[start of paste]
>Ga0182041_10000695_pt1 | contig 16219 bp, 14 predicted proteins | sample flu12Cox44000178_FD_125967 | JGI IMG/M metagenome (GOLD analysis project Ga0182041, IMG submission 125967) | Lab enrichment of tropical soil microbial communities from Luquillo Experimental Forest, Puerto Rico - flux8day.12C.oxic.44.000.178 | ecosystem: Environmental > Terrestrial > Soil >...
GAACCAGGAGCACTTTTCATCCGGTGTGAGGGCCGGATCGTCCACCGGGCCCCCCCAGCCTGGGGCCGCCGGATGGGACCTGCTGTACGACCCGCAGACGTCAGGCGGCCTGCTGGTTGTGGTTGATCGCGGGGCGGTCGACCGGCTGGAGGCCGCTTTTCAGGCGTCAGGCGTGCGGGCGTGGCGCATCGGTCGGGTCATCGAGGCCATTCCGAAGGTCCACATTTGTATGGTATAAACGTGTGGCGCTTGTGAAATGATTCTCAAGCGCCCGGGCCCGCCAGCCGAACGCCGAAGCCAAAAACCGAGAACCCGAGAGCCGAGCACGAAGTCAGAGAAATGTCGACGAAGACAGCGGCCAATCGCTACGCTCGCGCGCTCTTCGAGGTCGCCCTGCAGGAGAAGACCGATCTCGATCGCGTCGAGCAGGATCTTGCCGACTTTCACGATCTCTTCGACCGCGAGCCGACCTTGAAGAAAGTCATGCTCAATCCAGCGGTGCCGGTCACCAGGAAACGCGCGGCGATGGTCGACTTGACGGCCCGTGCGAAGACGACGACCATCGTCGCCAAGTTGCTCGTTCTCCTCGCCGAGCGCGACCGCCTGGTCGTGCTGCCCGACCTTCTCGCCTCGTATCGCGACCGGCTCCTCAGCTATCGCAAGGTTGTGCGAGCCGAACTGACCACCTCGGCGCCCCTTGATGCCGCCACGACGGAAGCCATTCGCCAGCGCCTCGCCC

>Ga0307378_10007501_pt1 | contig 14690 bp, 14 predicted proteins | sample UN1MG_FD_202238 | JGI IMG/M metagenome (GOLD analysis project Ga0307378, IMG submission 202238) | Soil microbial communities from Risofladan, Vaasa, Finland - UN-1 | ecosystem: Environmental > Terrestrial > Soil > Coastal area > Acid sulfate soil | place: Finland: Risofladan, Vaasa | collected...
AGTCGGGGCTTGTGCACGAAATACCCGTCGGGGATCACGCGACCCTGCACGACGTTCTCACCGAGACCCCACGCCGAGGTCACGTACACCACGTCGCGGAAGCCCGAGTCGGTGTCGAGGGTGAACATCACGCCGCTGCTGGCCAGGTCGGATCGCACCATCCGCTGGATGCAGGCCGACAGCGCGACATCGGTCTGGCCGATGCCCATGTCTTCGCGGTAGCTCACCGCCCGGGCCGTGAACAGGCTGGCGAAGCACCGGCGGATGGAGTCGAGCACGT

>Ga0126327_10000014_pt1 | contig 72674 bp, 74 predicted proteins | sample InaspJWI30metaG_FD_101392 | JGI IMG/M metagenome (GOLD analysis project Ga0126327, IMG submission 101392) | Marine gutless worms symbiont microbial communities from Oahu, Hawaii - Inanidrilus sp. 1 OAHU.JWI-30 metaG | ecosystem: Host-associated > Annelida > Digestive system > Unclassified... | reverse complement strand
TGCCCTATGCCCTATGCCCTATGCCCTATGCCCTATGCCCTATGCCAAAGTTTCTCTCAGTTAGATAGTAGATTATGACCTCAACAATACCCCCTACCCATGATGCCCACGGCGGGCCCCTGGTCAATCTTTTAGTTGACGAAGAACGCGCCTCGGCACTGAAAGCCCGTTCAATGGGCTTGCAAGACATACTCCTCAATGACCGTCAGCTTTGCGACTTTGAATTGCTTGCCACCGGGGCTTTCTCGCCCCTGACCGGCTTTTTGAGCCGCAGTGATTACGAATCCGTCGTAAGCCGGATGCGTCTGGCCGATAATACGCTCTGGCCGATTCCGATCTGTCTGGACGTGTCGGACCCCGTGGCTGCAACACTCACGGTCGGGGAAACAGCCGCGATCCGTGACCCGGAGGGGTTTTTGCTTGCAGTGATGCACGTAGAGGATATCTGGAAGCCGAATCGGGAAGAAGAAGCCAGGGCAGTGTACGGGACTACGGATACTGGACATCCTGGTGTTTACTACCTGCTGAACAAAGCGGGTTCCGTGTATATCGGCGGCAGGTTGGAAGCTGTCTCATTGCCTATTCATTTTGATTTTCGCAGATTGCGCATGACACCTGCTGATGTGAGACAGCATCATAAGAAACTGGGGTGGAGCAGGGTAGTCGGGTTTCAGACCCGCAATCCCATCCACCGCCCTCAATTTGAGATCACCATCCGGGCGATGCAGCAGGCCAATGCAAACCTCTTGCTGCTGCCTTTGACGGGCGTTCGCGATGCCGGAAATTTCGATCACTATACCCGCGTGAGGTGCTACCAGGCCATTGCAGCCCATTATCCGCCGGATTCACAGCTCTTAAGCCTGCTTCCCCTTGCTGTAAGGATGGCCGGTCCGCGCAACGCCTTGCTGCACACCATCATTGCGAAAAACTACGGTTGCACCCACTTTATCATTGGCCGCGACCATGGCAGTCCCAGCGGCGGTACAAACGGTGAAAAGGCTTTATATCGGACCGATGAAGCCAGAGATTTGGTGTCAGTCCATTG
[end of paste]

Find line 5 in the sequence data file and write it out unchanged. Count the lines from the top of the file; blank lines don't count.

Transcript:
>Ga0126327_10000014_pt1 | contig 72674 bp, 74 predicted proteins | sample InaspJWI30metaG_FD_101392 | JGI IMG/M metagenome (GOLD analysis project Ga0126327, IMG submission 101392) | Marine gutless worms symbiont microbial communities from Oahu, Hawaii - Inanidrilus sp. 1 OAHU.JWI-30 metaG | ecosystem: Host-associated > Annelida > Digestive system > Unclassified... | reverse complement strand